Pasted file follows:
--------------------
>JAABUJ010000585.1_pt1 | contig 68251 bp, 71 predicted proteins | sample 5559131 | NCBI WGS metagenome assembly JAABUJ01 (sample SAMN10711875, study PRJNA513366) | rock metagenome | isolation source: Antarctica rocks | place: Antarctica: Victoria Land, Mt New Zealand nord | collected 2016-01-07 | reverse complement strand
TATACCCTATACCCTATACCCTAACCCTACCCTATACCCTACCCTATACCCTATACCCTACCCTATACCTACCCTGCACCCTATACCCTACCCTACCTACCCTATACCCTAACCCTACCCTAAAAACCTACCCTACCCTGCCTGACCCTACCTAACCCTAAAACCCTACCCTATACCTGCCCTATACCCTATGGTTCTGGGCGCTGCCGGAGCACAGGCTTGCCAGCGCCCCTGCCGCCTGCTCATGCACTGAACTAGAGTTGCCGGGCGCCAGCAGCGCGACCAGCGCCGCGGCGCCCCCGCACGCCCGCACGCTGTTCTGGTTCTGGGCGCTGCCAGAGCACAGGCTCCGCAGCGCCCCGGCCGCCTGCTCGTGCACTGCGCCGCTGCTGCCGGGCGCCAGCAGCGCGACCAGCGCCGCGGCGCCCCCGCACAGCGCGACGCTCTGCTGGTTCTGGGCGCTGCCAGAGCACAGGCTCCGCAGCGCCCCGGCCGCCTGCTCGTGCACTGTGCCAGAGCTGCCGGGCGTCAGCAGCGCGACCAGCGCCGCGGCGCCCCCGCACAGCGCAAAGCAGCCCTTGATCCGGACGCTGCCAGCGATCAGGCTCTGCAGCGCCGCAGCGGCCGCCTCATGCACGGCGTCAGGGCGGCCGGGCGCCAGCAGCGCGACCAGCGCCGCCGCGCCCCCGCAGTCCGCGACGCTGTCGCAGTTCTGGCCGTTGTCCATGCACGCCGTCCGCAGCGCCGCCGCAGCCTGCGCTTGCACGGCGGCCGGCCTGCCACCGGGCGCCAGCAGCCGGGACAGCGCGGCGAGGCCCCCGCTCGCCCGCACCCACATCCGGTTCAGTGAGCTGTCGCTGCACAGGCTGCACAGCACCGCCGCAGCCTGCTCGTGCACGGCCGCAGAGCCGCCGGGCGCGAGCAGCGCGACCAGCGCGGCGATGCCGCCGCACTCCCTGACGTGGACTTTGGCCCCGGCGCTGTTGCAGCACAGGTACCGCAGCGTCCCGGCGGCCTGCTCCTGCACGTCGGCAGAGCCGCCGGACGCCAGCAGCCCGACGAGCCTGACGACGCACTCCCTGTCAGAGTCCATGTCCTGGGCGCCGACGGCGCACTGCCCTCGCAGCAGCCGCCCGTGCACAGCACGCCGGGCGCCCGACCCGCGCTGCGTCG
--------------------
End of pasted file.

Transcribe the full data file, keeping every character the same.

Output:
>JAABUJ010000585.1_pt1 | contig 68251 bp, 71 predicted proteins | sample 5559131 | NCBI WGS metagenome assembly JAABUJ01 (sample SAMN10711875, study PRJNA513366) | rock metagenome | isolation source: Antarctica rocks | place: Antarctica: Victoria Land, Mt New Zealand nord | collected 2016-01-07 | reverse complement strand
TATACCCTATACCCTATACCCTAACCCTACCCTATACCCTACCCTATACCCTATACCCTACCCTATACCTACCCTGCACCCTATACCCTACCCTACCTACCCTATACCCTAACCCTACCCTAAAAACCTACCCTACCCTGCCTGACCCTACCTAACCCTAAAACCCTACCCTATACCTGCCCTATACCCTATGGTTCTGGGCGCTGCCGGAGCACAGGCTTGCCAGCGCCCCTGCCGCCTGCTCATGCACTGAACTAGAGTTGCCGGGCGCCAGCAGCGCGACCAGCGCCGCGGCGCCCCCGCACGCCCGCACGCTGTTCTGGTTCTGGGCGCTGCCAGAGCACAGGCTCCGCAGCGCCCCGGCCGCCTGCTCGTGCACTGCGCCGCTGCTGCCGGGCGCCAGCAGCGCGACCAGCGCCGCGGCGCCCCCGCACAGCGCGACGCTCTGCTGGTTCTGGGCGCTGCCAGAGCACAGGCTCCGCAGCGCCCCGGCCGCCTGCTCGTGCACTGTGCCAGAGCTGCCGGGCGTCAGCAGCGCGACCAGCGCCGCGGCGCCCCCGCACAGCGCAAAGCAGCCCTTGATCCGGACGCTGCCAGCGATCAGGCTCTGCAGCGCCGCAGCGGCCGCCTCATGCACGGCGTCAGGGCGGCCGGGCGCCAGCAGCGCGACCAGCGCCGCCGCGCCCCCGCAGTCCGCGACGCTGTCGCAGTTCTGGCCGTTGTCCATGCACGCCGTCCGCAGCGCCGCCGCAGCCTGCGCTTGCACGGCGGCCGGCCTGCCACCGGGCGCCAGCAGCCGGGACAGCGCGGCGAGGCCCCCGCTCGCCCGCACCCACATCCGGTTCAGTGAGCTGTCGCTGCACAGGCTGCACAGCACCGCCGCAGCCTGCTCGTGCACGGCCGCAGAGCCGCCGGGCGCGAGCAGCGCGACCAGCGCGGCGATGCCGCCGCACTCCCTGACGTGGACTTTGGCCCCGGCGCTGTTGCAGCACAGGTACCGCAGCGTCCCGGCGGCCTGCTCCTGCACGTCGGCAGAGCCGCCGGACGCCAGCAGCCCGACGAGCCTGACGACGCACTCCCTGTCAGAGTCCATGTCCTGGGCGCCGACGGCGCACTGCCCTCGCAGCAGCCGCCCGTGCACAGCACGCCGGGCGCCCGACCCGCGCTGCGTCG